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I’m hearing the periodic message sent you subscribers out there is not reaching you in a timely manner. You might check your junk mail and see if it’s there or another folder. Sometimes recurring messages get sent there. I’m getting my best FOD IT guy working on it to see if I can make some changes from this end. Thanks. And I know I’m a bit late getting this edition out. I’ve been writing, just not publishing.
FOD Saying of the Day
Any man who can drive safely while kissing a pretty girl is simply not giving the kiss the attention it deserves. Albert Einstein
Xi Secures Power In Perpetuity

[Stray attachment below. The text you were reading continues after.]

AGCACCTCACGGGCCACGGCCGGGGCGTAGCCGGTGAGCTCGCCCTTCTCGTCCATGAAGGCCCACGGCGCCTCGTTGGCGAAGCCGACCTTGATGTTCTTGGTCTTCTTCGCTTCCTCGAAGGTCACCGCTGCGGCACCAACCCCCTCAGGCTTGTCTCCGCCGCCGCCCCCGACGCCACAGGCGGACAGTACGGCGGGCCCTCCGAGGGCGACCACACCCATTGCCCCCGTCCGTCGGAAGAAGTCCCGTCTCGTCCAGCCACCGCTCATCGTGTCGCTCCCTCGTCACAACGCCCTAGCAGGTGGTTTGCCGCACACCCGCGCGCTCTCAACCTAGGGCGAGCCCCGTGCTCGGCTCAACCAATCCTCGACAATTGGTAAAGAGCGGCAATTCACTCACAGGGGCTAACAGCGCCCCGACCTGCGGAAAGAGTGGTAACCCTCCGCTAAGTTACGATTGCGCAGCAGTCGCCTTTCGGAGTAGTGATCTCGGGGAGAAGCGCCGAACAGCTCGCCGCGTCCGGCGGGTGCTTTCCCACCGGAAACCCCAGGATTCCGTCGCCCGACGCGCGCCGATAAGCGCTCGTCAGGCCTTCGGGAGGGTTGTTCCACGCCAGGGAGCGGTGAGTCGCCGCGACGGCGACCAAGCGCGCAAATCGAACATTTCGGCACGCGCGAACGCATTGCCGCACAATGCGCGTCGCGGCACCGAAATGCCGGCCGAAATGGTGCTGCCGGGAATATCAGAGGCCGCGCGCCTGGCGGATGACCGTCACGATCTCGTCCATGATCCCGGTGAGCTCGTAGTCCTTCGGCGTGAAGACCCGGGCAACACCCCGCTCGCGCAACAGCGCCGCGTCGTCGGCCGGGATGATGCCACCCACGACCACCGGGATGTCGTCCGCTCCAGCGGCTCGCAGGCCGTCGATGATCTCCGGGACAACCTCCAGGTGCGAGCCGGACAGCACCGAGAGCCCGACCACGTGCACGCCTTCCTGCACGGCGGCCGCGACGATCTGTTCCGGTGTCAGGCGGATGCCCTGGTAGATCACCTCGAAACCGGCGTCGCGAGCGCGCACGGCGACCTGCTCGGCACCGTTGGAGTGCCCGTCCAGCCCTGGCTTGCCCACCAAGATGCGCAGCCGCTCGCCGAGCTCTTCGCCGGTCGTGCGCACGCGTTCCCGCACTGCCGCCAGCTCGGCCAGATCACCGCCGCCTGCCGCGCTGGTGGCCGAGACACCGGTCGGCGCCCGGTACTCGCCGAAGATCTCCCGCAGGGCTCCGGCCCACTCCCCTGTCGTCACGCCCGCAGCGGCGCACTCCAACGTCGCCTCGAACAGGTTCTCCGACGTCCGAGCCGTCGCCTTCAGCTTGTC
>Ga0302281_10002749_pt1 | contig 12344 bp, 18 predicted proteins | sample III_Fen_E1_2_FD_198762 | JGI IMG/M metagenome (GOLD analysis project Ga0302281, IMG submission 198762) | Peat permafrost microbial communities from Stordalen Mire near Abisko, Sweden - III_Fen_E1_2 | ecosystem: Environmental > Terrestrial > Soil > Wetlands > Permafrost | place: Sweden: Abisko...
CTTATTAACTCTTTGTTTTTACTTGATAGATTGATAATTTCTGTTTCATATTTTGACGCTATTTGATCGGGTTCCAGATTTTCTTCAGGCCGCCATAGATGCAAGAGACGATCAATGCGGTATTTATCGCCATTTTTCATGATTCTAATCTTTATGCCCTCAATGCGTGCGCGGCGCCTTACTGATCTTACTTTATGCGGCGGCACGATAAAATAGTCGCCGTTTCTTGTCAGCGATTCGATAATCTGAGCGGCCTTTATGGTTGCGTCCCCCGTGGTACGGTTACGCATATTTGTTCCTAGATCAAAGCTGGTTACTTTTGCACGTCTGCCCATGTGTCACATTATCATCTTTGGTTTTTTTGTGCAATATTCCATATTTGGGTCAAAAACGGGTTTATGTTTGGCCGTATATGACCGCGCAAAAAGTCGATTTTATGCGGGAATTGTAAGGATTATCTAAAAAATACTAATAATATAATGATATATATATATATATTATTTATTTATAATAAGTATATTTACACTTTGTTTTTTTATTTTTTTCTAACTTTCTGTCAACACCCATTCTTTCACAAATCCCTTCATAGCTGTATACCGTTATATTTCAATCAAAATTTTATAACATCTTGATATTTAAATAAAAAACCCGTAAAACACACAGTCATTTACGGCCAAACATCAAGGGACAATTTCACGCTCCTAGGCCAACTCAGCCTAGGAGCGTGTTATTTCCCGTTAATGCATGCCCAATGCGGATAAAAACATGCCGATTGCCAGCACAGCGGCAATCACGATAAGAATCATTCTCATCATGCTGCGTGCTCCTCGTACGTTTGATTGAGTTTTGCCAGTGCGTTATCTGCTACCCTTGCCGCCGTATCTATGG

The path was cleared on Sunday for China’s Xi Jinping to rule the country indefinitely as its rubber-stamp parliament passed a constitutional amendment removing presidential term limits. The amendment was passed almost – but not quite – unanimously, with two “no” votes and three abstentions, against 2,957 in favor. I don’t think those “no voters” are around anymore. Party members’ loyalty belied a wave of criticism of the move among internet users, a wave which censors have taken care to extinguish. The amendment was revealed by the Communist Party just last month. Delegates to the National People’s Congress, at the Great Hall of the People in Beijing, applauded after each vote in what comes as China’s first constitutional amendment in 14 years. Had members rejected it, it would have been the first time a party diktat had ever failed to pass. Xi, 64, has consolidated power since 2012, when he was appointed party general secretary, the country’s top office. The position has no term limits, but his two predecessors both gave it up after two terms as part of the “orderly process” established by Deng. The presidency is a largely ceremonial office, but the now-abolished constitutional limits meant Xi would have had to give it up in 2023. Before Sunday’s vote, US President Donald Trump had joked that Xi was “now president for life.” As the holder of the top offices of party, state and military, Xi is also referred to as China’s “paramount” leader; and, in 2016, he was officially designated “core” leader by the party. His accumulation of titles has also earned him the nickname “Chairman of Everything.” Under Xi’s leadership, China has experienced tighter restrictions on civil society, including detentions of activists and lawyers, and ever-stricter internet controls. Simultaneously, he has purged many officials, and sidelined potential rivals, by means of a relentless ‘crackdown on corruption’ that seems yet to have run its course. “I think that during the past five years, he has been carrying out a soft coup, including making the Politburo a mere figurehead,” Chinese political commentator Wu Qiang told AFP, referring to the 25-member Communist Party body one notch under the ruling council. “He wants to prevent power from falling into the hands of technocrats like Jiang (Zemin) and Hu (Jintao),” Wu added, referring to Xi’s two predecessors. So what does it all mean for the Chinese people? Dissenting is becoming even more risky. The room for debate becomes narrower. The risk of a policy mistake becomes higher. Correcting a flawed policy will take longer.